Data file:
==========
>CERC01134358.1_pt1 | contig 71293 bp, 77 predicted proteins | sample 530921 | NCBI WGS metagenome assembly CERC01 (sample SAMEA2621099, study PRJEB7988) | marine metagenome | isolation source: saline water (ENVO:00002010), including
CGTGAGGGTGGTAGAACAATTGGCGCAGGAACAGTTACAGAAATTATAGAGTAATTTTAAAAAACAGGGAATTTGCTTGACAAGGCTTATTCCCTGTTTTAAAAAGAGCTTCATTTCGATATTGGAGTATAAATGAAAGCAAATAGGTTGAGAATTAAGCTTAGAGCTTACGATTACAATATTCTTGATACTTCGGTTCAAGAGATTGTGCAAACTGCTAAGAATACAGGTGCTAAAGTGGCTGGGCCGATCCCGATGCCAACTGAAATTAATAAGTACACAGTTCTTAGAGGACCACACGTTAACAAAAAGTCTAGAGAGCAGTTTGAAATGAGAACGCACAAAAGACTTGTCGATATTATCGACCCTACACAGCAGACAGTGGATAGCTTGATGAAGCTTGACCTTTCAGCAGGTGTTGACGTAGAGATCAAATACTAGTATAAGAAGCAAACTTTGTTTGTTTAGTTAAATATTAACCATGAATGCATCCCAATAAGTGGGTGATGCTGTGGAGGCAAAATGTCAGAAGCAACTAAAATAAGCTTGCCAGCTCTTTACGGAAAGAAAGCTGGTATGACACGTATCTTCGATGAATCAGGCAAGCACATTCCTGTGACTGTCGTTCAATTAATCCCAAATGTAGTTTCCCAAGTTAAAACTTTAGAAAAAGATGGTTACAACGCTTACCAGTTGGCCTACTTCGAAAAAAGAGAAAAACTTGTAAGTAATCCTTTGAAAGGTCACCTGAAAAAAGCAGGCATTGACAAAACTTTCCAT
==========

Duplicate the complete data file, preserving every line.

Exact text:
>CERC01134358.1_pt1 | contig 71293 bp, 77 predicted proteins | sample 530921 | NCBI WGS metagenome assembly CERC01 (sample SAMEA2621099, study PRJEB7988) | marine metagenome | isolation source: saline water (ENVO:00002010), including
CGTGAGGGTGGTAGAACAATTGGCGCAGGAACAGTTACAGAAATTATAGAGTAATTTTAAAAAACAGGGAATTTGCTTGACAAGGCTTATTCCCTGTTTTAAAAAGAGCTTCATTTCGATATTGGAGTATAAATGAAAGCAAATAGGTTGAGAATTAAGCTTAGAGCTTACGATTACAATATTCTTGATACTTCGGTTCAAGAGATTGTGCAAACTGCTAAGAATACAGGTGCTAAAGTGGCTGGGCCGATCCCGATGCCAACTGAAATTAATAAGTACACAGTTCTTAGAGGACCACACGTTAACAAAAAGTCTAGAGAGCAGTTTGAAATGAGAACGCACAAAAGACTTGTCGATATTATCGACCCTACACAGCAGACAGTGGATAGCTTGATGAAGCTTGACCTTTCAGCAGGTGTTGACGTAGAGATCAAATACTAGTATAAGAAGCAAACTTTGTTTGTTTAGTTAAATATTAACCATGAATGCATCCCAATAAGTGGGTGATGCTGTGGAGGCAAAATGTCAGAAGCAACTAAAATAAGCTTGCCAGCTCTTTACGGAAAGAAAGCTGGTATGACACGTATCTTCGATGAATCAGGCAAGCACATTCCTGTGACTGTCGTTCAATTAATCCCAAATGTAGTTTCCCAAGTTAAAACTTTAGAAAAAGATGGTTACAACGCTTACCAGTTGGCCTACTTCGAAAAAAGAGAAAAACTTGTAAGTAATCCTTTGAAAGGTCACCTGAAAAAAGCAGGCATTGACAAAACTTTCCAT